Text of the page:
Tales of the Road
Years ago, and I mean a lot of them, I flew in to wrench for an early Trans Am race. The race was in a place called Green Valley although it was anything but green. Our car was an independent entry but my boss usually was faster than the factory cars. Practice went well for us and the race started with the Shelby Mustangs and Bud Moore Cougars on an altogether different level. We were struggling to keep pace and my boss still seemed to be enjoying himself. This was odd; he was an extremely competitive bloke and did not like the “also ran” status.
I had kidded him about not looking hero enough when he drove. He didn’t have that head tilted back look like the Grand Prix guys. He came by the pits, looked over toward me, and then gave me an exaggerated head tilt in profile. Next lap by he looks over with a big grin, and I’m thinking we must be having fun. A few laps later, the car slows and then comes in the pits. “No oil pressure,” the boss yells.
I open the hood and search for the problem to no avail. Finally, out of desperation, I pulled out the distributor and find the oil pump drive sheared. The whole engine compartment is like sticking my head in an oven; all the parts are blazing hot. I replaced the drive and shoved the distributor in place. I motion to the boss to fire it up. The engine spits but doesn’t catch so I cleverly pump the throttle and motion to try again. The resulting backfire and ball of flame catches my hair on fire and I jump back beating the fire out with my hands. It had to look like a circus gorilla act. With the fire out, I carefully reset the distributor in the correct position and stood well back to see if the engine would run. The boss fired it up, I shut the hood, put in the hood pins, and off he roared. I don’t think we ran very long after that, but when the race is over the boss says he has to fly back home and I can help drive the truck back.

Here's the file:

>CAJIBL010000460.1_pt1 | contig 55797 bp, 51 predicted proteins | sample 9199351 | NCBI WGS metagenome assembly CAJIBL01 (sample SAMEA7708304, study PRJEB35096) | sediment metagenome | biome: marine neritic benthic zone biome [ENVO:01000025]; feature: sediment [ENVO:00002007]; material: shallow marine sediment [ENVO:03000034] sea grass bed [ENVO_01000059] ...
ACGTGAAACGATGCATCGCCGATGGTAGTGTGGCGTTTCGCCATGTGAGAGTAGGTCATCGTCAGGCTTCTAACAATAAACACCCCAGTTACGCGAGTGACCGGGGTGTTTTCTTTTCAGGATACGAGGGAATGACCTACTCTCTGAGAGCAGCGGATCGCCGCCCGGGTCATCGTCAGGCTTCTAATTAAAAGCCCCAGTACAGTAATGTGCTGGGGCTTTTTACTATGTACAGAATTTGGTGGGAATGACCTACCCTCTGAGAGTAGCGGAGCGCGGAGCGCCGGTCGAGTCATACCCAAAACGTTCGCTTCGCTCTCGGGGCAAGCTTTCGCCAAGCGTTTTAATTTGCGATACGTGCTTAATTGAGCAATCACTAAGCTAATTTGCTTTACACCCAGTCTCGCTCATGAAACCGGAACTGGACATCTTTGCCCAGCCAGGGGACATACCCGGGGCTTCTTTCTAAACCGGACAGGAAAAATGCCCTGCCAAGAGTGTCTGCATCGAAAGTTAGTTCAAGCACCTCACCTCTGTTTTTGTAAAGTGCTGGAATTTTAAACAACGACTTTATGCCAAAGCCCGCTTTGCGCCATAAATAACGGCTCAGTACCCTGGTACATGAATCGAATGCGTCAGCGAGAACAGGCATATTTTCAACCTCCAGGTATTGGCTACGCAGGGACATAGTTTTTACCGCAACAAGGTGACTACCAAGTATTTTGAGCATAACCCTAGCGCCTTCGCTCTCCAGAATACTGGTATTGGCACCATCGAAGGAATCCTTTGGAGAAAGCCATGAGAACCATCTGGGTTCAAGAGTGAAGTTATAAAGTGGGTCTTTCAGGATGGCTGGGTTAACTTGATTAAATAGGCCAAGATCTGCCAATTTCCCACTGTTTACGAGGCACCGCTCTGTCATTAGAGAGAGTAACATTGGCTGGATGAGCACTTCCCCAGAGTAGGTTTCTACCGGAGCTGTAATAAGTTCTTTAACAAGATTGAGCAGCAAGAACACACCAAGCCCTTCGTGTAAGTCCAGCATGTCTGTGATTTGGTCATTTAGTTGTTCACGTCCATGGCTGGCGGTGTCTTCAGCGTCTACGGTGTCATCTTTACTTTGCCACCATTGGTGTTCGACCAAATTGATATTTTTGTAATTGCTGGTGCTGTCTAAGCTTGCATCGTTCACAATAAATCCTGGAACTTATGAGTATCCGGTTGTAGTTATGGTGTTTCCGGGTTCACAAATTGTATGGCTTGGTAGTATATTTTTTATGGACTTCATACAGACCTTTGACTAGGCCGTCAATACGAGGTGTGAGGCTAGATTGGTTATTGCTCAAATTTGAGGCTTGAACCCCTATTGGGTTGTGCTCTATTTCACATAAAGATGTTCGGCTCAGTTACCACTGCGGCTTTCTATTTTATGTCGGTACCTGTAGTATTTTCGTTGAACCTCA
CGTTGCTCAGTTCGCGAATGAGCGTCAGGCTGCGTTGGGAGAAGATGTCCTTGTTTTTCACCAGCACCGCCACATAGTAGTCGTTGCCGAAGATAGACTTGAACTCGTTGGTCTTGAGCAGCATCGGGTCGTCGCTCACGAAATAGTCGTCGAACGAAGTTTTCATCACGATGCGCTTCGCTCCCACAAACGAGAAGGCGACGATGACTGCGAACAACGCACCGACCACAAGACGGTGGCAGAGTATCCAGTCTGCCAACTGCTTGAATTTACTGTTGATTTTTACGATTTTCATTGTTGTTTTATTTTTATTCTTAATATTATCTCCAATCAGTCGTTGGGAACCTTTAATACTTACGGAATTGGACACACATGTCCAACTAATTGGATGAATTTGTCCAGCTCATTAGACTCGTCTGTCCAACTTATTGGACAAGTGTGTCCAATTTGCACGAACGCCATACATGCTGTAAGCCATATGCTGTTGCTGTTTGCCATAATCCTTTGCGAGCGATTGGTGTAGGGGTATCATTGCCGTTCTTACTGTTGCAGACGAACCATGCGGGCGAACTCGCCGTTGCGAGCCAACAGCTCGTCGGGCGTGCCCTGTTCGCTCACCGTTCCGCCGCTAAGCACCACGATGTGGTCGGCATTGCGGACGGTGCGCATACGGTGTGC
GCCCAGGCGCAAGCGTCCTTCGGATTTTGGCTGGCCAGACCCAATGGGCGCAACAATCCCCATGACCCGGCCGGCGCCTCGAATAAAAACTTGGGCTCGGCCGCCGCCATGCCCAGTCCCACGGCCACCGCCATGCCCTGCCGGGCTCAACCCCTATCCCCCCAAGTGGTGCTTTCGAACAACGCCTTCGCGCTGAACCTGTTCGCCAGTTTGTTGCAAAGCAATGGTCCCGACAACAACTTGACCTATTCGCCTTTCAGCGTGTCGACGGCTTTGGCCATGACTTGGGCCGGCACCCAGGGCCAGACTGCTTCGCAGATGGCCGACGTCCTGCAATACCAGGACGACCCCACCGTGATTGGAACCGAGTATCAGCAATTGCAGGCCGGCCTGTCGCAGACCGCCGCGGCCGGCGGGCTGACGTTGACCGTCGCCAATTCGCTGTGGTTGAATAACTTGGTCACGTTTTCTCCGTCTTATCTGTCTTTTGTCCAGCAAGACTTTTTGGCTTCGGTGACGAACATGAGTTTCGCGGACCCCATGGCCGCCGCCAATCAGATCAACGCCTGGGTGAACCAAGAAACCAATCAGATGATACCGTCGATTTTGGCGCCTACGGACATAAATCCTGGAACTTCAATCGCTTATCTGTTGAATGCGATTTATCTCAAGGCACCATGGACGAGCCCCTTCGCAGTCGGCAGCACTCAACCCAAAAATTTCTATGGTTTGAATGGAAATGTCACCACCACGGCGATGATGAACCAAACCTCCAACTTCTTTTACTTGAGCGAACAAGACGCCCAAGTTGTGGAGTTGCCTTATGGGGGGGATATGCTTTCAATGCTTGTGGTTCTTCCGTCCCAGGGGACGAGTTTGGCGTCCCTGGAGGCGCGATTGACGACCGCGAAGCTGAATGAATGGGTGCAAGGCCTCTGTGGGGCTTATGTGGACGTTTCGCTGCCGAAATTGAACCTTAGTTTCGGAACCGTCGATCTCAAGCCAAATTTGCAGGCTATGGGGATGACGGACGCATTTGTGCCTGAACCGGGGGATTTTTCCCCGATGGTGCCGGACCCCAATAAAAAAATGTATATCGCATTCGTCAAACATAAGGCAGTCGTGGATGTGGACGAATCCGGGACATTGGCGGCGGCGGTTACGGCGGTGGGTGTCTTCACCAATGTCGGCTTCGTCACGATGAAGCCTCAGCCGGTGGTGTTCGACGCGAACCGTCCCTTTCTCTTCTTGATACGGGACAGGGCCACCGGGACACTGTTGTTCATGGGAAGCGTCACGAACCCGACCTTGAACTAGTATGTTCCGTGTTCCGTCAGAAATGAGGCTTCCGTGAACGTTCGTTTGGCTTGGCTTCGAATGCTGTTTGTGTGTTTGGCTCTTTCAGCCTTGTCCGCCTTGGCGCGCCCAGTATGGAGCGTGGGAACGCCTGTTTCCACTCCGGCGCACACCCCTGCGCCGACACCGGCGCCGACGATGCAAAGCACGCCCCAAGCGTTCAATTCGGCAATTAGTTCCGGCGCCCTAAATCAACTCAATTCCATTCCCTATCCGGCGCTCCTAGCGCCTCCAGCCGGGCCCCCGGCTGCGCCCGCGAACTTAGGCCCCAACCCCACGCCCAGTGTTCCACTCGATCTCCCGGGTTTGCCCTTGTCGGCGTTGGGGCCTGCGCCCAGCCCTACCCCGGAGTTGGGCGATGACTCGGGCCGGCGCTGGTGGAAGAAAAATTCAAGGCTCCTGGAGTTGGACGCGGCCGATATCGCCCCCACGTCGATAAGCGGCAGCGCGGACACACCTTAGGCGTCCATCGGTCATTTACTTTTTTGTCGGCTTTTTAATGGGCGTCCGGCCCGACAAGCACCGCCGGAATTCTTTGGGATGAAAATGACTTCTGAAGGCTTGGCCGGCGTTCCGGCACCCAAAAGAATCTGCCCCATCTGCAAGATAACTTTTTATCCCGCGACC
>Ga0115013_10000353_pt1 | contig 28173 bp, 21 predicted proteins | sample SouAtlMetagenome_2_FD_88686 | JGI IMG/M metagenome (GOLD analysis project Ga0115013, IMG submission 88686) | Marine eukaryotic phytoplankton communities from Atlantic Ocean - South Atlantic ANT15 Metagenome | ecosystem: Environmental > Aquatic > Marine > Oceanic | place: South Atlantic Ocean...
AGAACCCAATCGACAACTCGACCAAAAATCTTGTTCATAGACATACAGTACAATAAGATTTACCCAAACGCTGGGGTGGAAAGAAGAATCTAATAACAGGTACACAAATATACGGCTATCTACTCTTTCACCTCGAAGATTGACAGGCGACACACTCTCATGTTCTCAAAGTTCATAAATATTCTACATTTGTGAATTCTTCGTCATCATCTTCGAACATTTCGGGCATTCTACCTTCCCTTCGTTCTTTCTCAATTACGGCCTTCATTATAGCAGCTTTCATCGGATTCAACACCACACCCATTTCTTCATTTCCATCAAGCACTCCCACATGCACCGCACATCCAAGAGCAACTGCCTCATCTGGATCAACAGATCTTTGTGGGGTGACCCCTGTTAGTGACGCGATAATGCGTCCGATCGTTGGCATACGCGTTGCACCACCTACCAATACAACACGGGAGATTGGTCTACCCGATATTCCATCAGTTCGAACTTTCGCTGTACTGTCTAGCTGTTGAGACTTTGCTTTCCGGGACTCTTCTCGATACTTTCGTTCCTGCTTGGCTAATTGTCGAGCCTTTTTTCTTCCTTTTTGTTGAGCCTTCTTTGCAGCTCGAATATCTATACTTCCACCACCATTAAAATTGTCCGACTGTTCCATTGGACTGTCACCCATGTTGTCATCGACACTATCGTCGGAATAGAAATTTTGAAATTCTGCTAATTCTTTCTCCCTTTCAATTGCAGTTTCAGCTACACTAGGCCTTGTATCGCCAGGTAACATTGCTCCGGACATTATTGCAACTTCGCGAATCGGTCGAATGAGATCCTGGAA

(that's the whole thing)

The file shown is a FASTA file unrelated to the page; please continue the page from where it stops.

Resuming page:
I had never driven a big rig so the next day, with an experienced co-pilot, I drive the truck up and down the racetrack’s straightaway. The co-pilot suggests that I try backing the truck using only the mirrors. “It’s good to be able to back this thing up when you need to.
You might as well learn it now,” he says. I keep getting the trailer cocked and am overcorrecting so it looks like a snake trying to reverse up a slope. I finally catch a guide wire to the timing stand and we decide it’s time to leave. Off we go with wires trailing in a great cloud of dust and I’m a trucker.
Gates of Savannah